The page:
Flatliners (1990) – Joel Schumacher

I remember the first time I saw Joel Schumacher’s colour-drenched Flatliners. I walked out of the theatres committed to the idea of flatlining. If it could be done in a controlled environment, I thought, sign me up!

Some thirty years on, I’m still all for it. I think it would be an incredible exploration of the possibilities of activity after death.

Schumacher’s cinematic style, his use of colours, framing, and storytelling sensibilities serve the film, which follows five med students who seek to explore what lies beyond death. Led by the driven, but selfish, Nelson (Kiefer Sutherland), the students set up a lab in a section of the school that is being renovated to insure secrecy.

Joining Nelson are David Labraccio (Kevin Bacon), Rachel Mannus (Julia Roberts), Joe Hurley (William Baldwin) and Randy Steckle (Oliver Platt). After initially disbelieving that Nelson would go through with it, other members of the group push the time limit that they are clinically dead to see if they can discover the undiscovered country.

But when they come back, they aren’t coming back alone. Somehow, to paraphrase Nelson, they’ve brought their sins back with them, and they are pissed.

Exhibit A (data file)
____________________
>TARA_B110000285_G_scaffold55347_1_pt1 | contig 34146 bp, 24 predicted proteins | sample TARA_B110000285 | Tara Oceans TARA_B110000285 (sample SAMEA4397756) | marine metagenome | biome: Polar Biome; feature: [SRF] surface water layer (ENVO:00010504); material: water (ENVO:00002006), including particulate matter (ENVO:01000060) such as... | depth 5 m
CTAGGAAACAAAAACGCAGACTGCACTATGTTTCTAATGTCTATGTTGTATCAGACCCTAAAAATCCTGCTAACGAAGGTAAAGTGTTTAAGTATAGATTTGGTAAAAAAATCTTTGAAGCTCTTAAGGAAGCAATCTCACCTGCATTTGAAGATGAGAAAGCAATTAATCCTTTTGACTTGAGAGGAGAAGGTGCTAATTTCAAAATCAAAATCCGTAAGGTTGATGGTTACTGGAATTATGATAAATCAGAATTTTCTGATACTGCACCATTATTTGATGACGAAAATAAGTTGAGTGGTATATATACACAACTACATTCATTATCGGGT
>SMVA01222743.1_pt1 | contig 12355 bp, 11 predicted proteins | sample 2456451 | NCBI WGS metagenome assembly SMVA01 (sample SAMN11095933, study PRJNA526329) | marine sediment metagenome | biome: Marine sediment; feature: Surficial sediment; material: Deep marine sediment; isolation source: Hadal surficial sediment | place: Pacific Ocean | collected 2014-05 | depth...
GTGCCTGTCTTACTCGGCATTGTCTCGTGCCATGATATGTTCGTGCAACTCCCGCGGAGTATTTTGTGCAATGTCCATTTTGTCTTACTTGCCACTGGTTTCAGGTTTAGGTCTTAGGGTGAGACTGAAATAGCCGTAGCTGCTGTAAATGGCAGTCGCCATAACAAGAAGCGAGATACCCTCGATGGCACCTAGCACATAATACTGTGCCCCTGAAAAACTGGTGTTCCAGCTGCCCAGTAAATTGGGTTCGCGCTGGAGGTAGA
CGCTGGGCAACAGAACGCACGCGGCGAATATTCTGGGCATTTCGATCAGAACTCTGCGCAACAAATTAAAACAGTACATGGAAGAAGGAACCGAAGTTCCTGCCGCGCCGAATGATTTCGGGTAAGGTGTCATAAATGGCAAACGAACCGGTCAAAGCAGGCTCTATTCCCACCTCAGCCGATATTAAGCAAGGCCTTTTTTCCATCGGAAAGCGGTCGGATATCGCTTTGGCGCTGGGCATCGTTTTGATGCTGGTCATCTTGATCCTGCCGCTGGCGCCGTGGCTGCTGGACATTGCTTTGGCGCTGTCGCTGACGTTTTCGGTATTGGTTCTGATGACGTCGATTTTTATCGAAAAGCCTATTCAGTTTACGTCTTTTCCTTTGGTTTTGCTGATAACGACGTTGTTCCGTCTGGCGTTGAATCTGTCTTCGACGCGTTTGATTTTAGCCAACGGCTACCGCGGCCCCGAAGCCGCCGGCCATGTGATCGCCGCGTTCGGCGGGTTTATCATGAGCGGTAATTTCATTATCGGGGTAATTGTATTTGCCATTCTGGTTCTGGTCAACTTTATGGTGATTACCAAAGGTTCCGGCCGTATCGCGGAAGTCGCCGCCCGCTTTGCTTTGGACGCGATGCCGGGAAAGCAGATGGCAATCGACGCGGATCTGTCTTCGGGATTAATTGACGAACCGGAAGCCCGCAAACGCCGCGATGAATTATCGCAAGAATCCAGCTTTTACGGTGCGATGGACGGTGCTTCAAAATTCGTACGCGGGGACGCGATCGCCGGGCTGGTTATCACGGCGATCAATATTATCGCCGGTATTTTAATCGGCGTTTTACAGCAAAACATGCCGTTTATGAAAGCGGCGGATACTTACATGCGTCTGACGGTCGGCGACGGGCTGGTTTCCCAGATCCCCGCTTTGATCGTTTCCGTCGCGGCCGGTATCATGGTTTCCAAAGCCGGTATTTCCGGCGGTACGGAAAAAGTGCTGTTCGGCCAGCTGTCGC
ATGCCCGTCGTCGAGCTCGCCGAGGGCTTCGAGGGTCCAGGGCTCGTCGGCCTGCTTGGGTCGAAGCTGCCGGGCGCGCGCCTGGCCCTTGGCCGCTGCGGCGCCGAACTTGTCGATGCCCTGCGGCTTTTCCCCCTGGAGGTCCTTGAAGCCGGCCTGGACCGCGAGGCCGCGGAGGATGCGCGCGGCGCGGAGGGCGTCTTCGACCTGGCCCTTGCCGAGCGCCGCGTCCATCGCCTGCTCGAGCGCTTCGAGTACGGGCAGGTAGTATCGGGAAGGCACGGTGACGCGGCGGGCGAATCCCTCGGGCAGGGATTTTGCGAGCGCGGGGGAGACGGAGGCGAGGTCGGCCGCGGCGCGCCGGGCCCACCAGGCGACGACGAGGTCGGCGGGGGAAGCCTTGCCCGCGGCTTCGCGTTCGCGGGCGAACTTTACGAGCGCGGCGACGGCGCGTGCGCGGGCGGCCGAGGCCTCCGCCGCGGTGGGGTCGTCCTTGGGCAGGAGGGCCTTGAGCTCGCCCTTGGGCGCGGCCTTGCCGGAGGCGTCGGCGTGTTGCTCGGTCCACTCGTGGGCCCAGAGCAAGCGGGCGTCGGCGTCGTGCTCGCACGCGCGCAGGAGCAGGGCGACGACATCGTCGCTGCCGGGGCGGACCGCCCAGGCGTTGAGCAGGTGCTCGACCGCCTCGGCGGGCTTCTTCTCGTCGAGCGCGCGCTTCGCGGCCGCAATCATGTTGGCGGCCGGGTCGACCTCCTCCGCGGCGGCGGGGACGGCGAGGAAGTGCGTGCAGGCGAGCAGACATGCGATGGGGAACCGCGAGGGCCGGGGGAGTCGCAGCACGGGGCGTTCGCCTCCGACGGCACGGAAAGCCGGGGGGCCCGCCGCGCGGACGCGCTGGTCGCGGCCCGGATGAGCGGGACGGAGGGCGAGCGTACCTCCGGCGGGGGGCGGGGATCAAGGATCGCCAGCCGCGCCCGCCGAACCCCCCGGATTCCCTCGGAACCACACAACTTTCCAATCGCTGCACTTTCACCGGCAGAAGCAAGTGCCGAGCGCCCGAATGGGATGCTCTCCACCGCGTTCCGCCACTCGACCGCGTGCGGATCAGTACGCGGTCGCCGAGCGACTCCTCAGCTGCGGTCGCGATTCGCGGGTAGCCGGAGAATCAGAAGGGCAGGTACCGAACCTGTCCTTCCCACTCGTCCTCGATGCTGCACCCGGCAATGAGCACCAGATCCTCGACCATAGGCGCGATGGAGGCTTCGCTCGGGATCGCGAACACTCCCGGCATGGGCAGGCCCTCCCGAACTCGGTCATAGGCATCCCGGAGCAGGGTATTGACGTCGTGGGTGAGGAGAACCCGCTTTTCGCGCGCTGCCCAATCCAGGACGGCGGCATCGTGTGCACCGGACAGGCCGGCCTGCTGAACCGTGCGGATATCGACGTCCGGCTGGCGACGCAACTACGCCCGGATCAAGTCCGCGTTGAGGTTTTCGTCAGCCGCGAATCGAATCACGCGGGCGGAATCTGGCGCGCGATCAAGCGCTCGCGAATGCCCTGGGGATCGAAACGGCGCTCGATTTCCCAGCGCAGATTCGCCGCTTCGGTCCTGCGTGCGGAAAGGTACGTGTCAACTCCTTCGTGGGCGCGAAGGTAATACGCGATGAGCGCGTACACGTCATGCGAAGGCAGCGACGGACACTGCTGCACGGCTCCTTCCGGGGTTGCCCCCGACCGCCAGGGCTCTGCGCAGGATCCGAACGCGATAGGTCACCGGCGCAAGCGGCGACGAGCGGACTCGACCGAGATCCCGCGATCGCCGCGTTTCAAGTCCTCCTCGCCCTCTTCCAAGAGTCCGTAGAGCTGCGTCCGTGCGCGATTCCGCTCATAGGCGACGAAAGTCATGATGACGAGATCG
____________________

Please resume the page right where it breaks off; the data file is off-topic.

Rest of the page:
The cast sparkles, you can’t help but love a film that has a cast like this, Sutherland’s Nelson is broody and a little jealous of Bacon’s David, who is smart, dedicated, and a natural leader. But it is their pasts that are engaging, and also define who they are.

Sure, you can blow off the idea behind the film, which is basically reminding us that the golden rule is a good way to live, but it also shows us that there is how we perceive others, and how they perceive us.

There are some very creepy moments throughout the film, but for all the things it shows us, it also tells us that, in the end, there is nothing to fear from death. In the film, the characters are simply confronted with some of the terrible things they’ve done, and how that has affected those they hurt.

The message is simple, but damn, if I don’t love this film so much. I often find myself wondering about what comes next, I don’t think things end, I think things go on, and I think that’s why I find the idea of sneaking a peek, like these characters do, is so intriguing.

Throughout the film, Schumacher uses a lot of neon and vibrant colours as well as a constantly moving camera all designed to give the film a heightened reality. It’s not really a surprise that Nelson and his group are working in a building that’s being refurbished, and contains a lot of paintings depicting mythological characters like Prometheus.

Sure, those are things I didn’t catch back in 1990 when I first saw it, but it resonated with me then, and it resonates with me now. For me, it’s right up there with The Lost Boys as Schumacher’s best.

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